580 F2d 915 United States v. Jennewein
580 F.2d 915
UNITED STATES of America, Appellee,
Robert Anthony JENNEWEIN, Appellant.
United States Court of Appeals, Sixth Circuit.
Argued July 5, 1978.
Decided Aug. 10, 1978.
Anthony H. Ambrose, Louisville, Ky., for appellant.
Albert Jones, U.S. Atty., James H. Barr, Asst. U.S. atty., Louisville, Ky., Mikell Grafton, Prospect, Ky., for appellee.
Before PHILLIPS, Chief Judge, LIVELY, Circuit Judge, and PECK, Senior Circuit Judge.
This appeal, perfected from the defendant-appellant's conviction pursuant to jury verdict for theft from interstate shipment in violation of 18 U.S.C. Sec. 659, has been submitted on the record on appeal and on the briefs and oral arguments of counsel. We conclude that the other grounds urged by the appellant are without merit, but that under the first contention presented by him we are required to reverse the judgment of conviction.
That contention concerns the instructions to the jury given by the trial judge as to the inferences which might be drawn from the defendant's unexplained possession of property shown to have been recently stolen from an interstate shipment. As Mr. Justice Powell observed in Barnes v. United States, 412 U.S. 837, 843, 93 S.Ct. 2357, 37 L.Ed.2d 380 (1973), "For centuries courts have instructed juries that an inference of guilty knowledge may be drawn from the fact of unexplained possession of stolen goods." That opinion goes on to hold that such an instruction to the jury satisfies the reasonable doubt standard and comports with due process, and had the trial judge in the present case similarly charged and stopped there no problem would be presented. However, he did not stop there. He charged that "possession of property recently stolen if not satisfactorily explained is ... ordinarily a circumstance from which the jury may reasonably draw the inference and find in the light of surrounding circumstances shown by the evidence in this case that the person in possession not only knew it was stolen property but also participated in some way in the theft of the property." (Emphasis supplied.) In the following paragraph, he similarly charged, "If you find beyond a reasonable doubt ... that the microwave ovens described in this indictment were stolen and, that while recently stolen, the property was in the possession of the accused, you may from those facts draw the inference not only that the ovens were possessed by the defendant with knowledge that the property was stolen, but that also the accused participated in some way in the theft of the property." (Emphasis supplied.)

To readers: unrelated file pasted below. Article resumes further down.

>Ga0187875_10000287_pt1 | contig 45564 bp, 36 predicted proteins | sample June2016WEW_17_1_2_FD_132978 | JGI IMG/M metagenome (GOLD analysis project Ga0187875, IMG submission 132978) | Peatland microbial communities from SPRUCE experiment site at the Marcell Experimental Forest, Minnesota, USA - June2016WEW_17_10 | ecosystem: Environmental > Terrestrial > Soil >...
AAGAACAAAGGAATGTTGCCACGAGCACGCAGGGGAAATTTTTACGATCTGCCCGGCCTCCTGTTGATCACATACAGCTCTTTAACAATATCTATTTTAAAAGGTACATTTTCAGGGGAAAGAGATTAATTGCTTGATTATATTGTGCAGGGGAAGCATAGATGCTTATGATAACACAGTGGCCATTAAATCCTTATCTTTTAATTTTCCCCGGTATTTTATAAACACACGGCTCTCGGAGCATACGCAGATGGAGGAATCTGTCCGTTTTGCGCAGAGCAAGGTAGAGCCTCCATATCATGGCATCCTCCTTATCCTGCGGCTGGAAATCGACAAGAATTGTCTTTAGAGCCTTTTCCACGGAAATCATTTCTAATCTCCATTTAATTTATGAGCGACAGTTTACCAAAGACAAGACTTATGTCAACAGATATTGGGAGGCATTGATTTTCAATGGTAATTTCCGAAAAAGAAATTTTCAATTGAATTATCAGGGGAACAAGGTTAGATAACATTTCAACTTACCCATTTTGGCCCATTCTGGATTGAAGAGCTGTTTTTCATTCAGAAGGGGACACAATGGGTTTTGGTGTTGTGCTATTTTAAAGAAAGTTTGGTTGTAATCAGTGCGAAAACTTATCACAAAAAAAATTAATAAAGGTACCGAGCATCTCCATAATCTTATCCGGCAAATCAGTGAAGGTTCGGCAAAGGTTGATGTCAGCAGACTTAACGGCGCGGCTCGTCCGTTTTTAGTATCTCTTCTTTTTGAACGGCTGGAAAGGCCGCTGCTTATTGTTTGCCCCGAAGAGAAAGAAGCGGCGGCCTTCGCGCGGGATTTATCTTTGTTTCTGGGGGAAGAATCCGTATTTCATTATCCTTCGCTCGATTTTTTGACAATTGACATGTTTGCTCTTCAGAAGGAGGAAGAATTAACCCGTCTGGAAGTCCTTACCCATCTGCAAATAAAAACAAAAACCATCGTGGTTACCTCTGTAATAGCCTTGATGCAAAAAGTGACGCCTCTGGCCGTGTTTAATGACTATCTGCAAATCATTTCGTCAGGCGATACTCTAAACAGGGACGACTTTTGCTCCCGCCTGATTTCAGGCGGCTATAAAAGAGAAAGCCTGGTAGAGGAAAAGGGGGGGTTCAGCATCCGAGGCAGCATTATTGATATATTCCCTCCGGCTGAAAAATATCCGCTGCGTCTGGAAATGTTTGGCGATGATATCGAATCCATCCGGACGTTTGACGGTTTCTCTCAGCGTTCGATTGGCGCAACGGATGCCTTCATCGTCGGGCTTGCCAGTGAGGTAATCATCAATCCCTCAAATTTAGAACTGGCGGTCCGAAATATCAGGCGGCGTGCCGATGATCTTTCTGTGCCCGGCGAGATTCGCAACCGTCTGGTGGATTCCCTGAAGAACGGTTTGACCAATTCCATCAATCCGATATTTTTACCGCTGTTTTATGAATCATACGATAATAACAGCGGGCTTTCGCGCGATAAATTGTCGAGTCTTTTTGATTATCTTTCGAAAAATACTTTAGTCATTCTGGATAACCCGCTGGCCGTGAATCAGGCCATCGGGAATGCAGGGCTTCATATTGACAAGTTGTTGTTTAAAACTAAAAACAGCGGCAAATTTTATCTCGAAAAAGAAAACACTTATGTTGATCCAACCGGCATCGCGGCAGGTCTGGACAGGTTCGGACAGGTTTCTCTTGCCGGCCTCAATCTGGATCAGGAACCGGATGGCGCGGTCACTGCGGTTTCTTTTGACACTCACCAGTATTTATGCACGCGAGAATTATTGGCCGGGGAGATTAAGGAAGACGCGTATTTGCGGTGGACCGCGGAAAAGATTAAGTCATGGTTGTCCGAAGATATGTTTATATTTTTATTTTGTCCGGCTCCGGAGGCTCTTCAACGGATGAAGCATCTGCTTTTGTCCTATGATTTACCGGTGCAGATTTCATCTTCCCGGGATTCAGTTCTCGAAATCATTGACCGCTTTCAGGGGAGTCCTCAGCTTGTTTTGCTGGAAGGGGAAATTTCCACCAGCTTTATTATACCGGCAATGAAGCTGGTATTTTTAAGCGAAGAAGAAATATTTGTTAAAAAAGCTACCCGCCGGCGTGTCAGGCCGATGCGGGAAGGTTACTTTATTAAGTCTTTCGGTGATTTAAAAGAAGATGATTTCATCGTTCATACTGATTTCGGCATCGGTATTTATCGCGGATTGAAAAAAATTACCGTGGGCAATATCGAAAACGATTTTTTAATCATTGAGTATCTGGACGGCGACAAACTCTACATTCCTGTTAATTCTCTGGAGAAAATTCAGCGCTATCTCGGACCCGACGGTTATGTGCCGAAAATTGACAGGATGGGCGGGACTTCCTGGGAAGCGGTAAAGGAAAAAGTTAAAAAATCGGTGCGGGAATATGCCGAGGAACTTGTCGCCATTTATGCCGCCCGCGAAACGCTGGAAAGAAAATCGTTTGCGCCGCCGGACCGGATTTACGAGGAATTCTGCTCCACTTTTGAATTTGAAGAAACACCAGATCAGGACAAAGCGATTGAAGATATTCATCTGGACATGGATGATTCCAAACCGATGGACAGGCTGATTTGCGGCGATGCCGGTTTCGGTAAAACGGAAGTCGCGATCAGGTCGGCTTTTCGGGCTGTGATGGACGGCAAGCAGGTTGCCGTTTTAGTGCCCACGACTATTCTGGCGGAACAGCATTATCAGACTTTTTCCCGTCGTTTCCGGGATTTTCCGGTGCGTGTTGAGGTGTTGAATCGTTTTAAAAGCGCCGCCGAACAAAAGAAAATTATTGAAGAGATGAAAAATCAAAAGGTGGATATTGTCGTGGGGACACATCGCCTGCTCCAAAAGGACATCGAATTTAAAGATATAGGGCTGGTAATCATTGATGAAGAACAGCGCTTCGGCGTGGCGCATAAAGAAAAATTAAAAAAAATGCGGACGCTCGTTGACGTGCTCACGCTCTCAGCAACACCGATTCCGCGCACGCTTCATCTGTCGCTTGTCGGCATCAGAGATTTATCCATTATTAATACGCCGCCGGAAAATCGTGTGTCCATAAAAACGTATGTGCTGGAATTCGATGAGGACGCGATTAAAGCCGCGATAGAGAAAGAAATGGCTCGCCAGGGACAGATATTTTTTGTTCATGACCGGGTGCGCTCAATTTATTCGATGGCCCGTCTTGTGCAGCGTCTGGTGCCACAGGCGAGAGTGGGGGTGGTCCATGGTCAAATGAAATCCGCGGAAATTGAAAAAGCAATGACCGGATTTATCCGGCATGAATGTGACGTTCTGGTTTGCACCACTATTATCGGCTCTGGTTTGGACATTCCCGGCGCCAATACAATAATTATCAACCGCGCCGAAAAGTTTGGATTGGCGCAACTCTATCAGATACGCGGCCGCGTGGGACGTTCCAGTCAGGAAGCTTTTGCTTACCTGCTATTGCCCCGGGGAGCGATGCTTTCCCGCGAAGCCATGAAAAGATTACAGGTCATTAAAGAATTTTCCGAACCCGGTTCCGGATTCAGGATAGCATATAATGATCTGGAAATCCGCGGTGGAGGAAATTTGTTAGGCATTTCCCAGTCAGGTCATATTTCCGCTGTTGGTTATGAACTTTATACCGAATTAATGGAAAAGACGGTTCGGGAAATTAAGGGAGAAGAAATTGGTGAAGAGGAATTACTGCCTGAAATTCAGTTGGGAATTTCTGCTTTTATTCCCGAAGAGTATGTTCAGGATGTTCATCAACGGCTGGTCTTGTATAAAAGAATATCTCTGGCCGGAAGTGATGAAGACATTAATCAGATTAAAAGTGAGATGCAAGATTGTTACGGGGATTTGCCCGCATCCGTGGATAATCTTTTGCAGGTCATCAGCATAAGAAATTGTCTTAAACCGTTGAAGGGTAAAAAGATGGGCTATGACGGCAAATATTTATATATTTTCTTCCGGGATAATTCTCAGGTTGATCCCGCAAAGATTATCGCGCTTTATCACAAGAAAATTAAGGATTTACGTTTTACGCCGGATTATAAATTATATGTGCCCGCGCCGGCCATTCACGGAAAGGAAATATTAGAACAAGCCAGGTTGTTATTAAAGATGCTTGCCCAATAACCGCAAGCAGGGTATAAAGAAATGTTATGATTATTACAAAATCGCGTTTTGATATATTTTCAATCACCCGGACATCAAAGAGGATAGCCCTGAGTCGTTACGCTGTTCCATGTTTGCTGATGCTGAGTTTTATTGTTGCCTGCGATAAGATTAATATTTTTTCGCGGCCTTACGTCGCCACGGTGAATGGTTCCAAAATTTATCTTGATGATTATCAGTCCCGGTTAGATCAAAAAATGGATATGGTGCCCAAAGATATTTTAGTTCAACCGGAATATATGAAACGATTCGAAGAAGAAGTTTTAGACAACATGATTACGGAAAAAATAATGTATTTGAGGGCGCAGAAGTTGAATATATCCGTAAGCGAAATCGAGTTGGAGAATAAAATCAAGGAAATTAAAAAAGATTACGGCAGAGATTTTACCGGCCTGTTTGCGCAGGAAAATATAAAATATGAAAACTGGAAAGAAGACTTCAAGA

Neither Barnes, supra, nor any other authority cited or discovered justifies the additional inference that would permit the finder of fact to conclude that the possessor of stolen property by virtue of such possession may be deemed to have participated in its theft. Indeed, in the circumstances reflected in the present record, the inclusion of the questioned language in the charge to the jury caused it to virtually equate an instruction to return a verdict of guilty.
The judgment of conviction is vacated and the cause is remanded to the district court for further proceedings not inconsistent herewith.